Politics

Can Rouhani bring a change?

May 6, 2014

Iran’s nuclear program

by Špela Zalokar

Hassan_Rouhani

Hassan Rouhani

When Hassan Rouhani was sworn in as Iran’s 7th President in August 2013, change in the country’s politics was anticipated. Rouhani as a moderate cleric promised to improve the economy and mend international relations. Many speculated that the future of Iran depended largely on Rouhani’s political cooperation with the West and particularly with the United States.

Whereas mistrust and deception has escalated during Mahmoud Ahmadinejad’s presidency, at the moment American statesmen and lawmakers are willing to renew negotiations on hot-button issues. If history is of any indication about what will happen, overly optimistic views on cosier Iranian-American relations shouldn’t be too eagerly expected. The relationship between the two countries has been complicated for several decades and it is uncertain whether Rouhani would be able to change it.

There is mistrust on both sides and a new Iranian president doesn’t necessarily forecast a fresh start. Whereas Iran might be willing to change its attitude and rhetoric, it does not plan on removing its nuclear program. The United States on the other hand, would not step off their aim to completely remove any nuclear power in Iran. All the eyes are now turned to Rouhani as the destiny of Iran depends on his actions during the next four year of his Presidency.

Teheran and Washington

From the start of his Presidency, Rouhani emphasized in his speeches that international cooperation and peace are what he aims to achieve in his first mandate. At the United Nations General Assembly in September of last year he declared that Iran’s nuclear program ‘must pursue exclusively peaceful purposes’ and that nuclear weapons contradict his country’s fundamental religious and ethical convictions.

He didn’t speak only about his political goals but also about national interests. Rouhani made it clear that it is his goal to remove any concerns about Iran’s nuclear program. As much as Rouhani was trying to prove that Iran has no intention of developing nuclear weapons, he added that it is unrealistic to ‘presume that the peaceful nature of the nuclear program of Iran could be ensured through impeding the program via illegitimate pressures’. Rouhani showed he is willing to cooperate with the international community and to build mutual confidence with the aim to increase transparency. However he did not advocate for dismantling of the nuclear program.

Rouhani’s approach towards his western counterparts triggered the first direct talk between Teheran and Washington. President Obama spoke with Rouhani by telephone which raised the possibility of ending the dispute and reaching an agreement over controversial issues. Obama afterwards stated that a ‘comprehensive solution’ could be reached. Rouhani’s moderate tone brought hope as he began to pave the way to recover relations between the West and Iran.

Substantial improvement was also there at the P5+1 meeting in Geneva a month after the meeting at the United Nations. The talks were concluded on a promising note, and for the first time a joint statement was released. A clear shift between Iran’s former President Mahmoud Ahmadinejad and Rouhani was observed among the permanent UN Security Council members and Germany. Iran’s aim for the talks was to achieve recognition of its peaceful nuclear energy pursuit; however it stumbled upon some technical issues. A spokesman for the White House, Jay Carney, stated that ‘the history of mistrust is very deep’, but he concluded that the United States is approaching the matter with cautious optimism.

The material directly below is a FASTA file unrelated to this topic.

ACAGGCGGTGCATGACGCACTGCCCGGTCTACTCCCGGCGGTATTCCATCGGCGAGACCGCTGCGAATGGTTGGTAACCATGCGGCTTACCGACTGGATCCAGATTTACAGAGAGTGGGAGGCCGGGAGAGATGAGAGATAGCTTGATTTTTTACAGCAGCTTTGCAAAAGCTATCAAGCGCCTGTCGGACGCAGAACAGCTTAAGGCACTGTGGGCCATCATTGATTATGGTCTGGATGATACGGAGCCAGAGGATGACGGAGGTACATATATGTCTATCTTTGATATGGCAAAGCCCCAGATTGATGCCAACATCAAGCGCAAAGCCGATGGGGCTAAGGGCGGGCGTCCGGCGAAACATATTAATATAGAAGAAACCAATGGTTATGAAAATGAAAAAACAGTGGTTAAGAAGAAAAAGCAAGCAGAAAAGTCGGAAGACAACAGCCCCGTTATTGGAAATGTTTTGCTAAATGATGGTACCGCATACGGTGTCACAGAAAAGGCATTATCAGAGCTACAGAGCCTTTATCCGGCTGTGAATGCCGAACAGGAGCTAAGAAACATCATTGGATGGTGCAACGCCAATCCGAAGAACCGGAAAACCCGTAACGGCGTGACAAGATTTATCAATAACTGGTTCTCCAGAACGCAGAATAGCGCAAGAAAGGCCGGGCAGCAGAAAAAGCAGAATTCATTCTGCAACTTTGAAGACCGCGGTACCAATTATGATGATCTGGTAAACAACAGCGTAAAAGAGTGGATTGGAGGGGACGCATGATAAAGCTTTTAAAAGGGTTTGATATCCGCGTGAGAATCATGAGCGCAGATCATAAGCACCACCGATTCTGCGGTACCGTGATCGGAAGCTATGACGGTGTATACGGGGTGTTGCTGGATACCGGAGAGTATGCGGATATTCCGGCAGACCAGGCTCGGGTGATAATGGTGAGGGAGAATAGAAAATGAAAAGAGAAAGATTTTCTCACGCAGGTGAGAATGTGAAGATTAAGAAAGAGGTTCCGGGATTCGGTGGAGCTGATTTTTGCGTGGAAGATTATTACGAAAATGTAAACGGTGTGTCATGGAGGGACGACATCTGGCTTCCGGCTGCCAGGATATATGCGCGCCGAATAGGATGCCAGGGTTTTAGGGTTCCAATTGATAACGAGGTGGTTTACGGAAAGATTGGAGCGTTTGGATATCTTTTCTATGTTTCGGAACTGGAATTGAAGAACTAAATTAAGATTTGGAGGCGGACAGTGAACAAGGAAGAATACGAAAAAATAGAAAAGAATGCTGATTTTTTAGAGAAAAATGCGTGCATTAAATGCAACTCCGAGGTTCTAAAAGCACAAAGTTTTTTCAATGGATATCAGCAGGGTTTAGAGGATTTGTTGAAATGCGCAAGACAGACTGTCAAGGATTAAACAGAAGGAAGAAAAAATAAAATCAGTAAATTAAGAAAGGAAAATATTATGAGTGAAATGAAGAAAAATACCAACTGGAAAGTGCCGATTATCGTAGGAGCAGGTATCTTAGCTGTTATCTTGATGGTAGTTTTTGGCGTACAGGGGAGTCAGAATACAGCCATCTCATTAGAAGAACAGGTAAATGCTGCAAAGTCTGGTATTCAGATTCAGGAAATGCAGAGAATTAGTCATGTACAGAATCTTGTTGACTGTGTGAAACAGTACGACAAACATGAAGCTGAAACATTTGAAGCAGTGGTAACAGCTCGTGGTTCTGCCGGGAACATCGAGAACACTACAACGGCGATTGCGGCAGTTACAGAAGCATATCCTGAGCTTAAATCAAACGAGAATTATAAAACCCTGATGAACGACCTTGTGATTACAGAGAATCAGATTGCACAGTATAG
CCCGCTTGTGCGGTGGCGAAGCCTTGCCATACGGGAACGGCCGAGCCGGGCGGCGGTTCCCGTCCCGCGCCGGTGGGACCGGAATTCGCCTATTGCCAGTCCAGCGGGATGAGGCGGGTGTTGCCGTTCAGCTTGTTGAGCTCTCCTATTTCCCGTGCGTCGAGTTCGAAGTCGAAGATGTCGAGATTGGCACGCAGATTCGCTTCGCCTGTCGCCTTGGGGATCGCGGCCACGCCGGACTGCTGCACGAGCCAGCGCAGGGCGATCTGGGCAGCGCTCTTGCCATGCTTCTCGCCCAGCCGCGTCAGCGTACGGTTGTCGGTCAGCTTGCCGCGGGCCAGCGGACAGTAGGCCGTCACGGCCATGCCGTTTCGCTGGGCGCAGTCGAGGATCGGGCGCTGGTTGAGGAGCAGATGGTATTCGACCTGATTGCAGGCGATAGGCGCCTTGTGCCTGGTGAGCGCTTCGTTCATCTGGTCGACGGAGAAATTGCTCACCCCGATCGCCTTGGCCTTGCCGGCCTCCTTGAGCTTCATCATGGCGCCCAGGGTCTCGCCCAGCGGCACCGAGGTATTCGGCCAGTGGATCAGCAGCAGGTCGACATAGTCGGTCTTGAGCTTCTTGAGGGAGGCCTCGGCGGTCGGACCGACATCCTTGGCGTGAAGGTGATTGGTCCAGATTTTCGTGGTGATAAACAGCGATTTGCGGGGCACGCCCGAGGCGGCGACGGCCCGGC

Rouhani’s goal

According to international law, Iran is in fact allowed to have nuclear power which can be used as a source of energy. Iran signed and ratified the Non-Proliferation Treaty and is thus allowed to import uranium and plutonium which are used for nuclear reactors but also for the creation of nuclear weapons. Sanctions, which were imposed by the United States upon Iran, are illegal and perceived by Rouhani as warfare without military involvement.

Iran was caught in a difficult situation. Civilians were suffering due to the shortage of basic goods and medicine and its President thus had to step up and ease international relations. With such a policy, the United States was escalating the tense relations with Iran and now Iran is responding with an olive branch. Whereas the world is wondering about how dangerous Iran’s nuclear program is, questions of legitimacy towards the United States actions are hardly raised.

The threats which the United States and Israel raised against Iran are in fact incompatible with Chapter VII of the UN charter. Benjamin Netanyahu warned Iran saying “if sanctions don’t work, they have to know you’ll be prepared to take military action”. War rhetoric which was used by Israel and the United States went unpunished and the Security Council never reacted to it. The former US Senator Mike Gravel even called sanctions ‘illegal and improper’ since Iran is a peaceful nation and ‘there’s no reason to sanction Iran.’ On the other hand, Iranian politicians didn’t ease the situation with their statements either. Ali Khamenei for instance vowed to confront and defeat the ‘cancerous tumour’ of Israel.

The results of Rouhani’s efforts to consolidate Iran-Western relations have already shown to be positive after the recent World Economic Forum meeting in Davos, Switzerland. Rouhani and Oil Minister Bijan Zanganeh met with the world’s most powerful oil executives to assure that Iran is open to Western investments and is eager to rebuild ties with the West. An interim deal was reached this month and United Nations inspectors already reported that Iran undertook the agreed steps and had already begun suspending uranium-fuel enrichment.